It ended up likely being the final race of Henry Hardart's high school running career. The Archbishop Spalding senior had set indoor personal bests in the 800 (1:59.90) and mile (4:21.63). Just two weeks before Hardart had helped the Cavaliers win the MIAA title in the 4x800, then finished second in the 1600 and third in the 800.
On February 1 at the Private Schools Invitational, he had just one race on his docket: the 1000. It's an event not contested often in Maryland, but it can also help compare to the best mid-distance runners across the country who do regularly run it. As the top seed, Hardart led every step of the race, and had already formed a gap between himself and the field within 150 meters. That gap widened, steadily, over the course of the next four laps when Hardart crossed the finish line in 2:30.13. Only Dalton Hengst ran a faster time in the 1000 dating back to 2008, and it wound up as the 18th-fastest time in the country in the 1000 this winter.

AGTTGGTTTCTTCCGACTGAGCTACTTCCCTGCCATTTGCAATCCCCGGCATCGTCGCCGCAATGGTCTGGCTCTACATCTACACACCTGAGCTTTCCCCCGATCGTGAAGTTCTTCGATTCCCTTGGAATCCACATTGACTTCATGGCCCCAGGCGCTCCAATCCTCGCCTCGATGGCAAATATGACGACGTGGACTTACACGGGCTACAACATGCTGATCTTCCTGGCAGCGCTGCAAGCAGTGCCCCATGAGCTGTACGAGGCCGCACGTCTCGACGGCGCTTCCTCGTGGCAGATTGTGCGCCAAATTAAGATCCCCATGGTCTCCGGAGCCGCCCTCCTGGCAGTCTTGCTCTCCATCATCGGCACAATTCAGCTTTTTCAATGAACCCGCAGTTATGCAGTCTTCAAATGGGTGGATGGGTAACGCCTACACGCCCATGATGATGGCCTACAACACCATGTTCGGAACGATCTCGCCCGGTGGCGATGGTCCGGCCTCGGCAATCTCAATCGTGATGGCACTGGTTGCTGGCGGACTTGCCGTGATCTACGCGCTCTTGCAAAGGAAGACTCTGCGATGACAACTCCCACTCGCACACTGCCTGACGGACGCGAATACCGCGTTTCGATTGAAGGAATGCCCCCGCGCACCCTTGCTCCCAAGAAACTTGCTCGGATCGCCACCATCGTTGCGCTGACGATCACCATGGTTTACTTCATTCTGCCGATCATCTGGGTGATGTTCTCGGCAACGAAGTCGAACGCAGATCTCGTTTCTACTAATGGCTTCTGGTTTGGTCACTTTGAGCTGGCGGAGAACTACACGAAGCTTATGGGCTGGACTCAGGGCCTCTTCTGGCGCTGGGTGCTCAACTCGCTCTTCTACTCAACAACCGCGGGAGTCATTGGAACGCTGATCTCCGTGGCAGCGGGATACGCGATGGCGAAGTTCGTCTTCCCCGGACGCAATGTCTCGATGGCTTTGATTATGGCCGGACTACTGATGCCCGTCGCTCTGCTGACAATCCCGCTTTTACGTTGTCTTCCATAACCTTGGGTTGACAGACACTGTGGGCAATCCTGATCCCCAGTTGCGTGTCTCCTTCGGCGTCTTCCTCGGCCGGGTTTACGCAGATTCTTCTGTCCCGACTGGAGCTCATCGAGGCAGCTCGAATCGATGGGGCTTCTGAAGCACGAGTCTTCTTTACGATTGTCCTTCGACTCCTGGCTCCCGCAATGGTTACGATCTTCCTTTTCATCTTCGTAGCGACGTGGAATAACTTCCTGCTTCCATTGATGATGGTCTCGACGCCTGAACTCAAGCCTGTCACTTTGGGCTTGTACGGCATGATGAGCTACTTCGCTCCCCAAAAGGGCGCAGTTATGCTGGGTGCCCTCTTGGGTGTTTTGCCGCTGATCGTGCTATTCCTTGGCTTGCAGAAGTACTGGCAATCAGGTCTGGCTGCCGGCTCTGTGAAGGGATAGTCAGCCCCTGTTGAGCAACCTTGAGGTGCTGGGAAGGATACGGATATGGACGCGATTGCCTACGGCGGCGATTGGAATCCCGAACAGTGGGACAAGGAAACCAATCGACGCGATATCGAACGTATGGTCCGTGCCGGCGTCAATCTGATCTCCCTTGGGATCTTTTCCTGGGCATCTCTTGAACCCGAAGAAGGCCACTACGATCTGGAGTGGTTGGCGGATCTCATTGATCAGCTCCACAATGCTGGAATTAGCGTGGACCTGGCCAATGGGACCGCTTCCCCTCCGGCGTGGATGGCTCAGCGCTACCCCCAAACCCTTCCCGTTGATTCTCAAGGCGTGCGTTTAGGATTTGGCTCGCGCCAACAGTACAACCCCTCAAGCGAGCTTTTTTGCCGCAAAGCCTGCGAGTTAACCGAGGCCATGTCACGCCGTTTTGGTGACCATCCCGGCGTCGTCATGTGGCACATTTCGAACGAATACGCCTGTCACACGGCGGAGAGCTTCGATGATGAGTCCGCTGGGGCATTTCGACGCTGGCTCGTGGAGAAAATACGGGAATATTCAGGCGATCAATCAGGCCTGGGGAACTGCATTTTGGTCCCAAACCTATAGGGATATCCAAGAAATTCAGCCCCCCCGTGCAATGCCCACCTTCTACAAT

In a similar manner, the 1000 was the only open race for Juliette Whittaker at the Private Schools Invitational. She had just won four separate titles (4x800, 1600, 3200 and 800) at the IAAM Championships and owned season best times of 2:07 (800) and 4:44 (mile). She easily led all Maryland runners in all three distance events at this point, and the 1000 was just another event to conquer.
Like Hardart, she did it alone. Perhaps more competition could have helped pull Whittaker along, or maybe it would have just threw her off her rhythm. In any event, she crossed the line in 2:45.49; for context, three girls this past winter ran sub-2:50 (Lucy Jenks, Marlee Starliper and Katelyn Tuohy), and none of them ran faster than 2:48.97. Whittaker, running all alone on a flat track in a small field house, ran over three seconds faster than any other girl in the country did this year. There have only been three girls (Sammy Watson, Athing Mu and Kate Murphy) who ran faster than Whittaker dating back to 2010.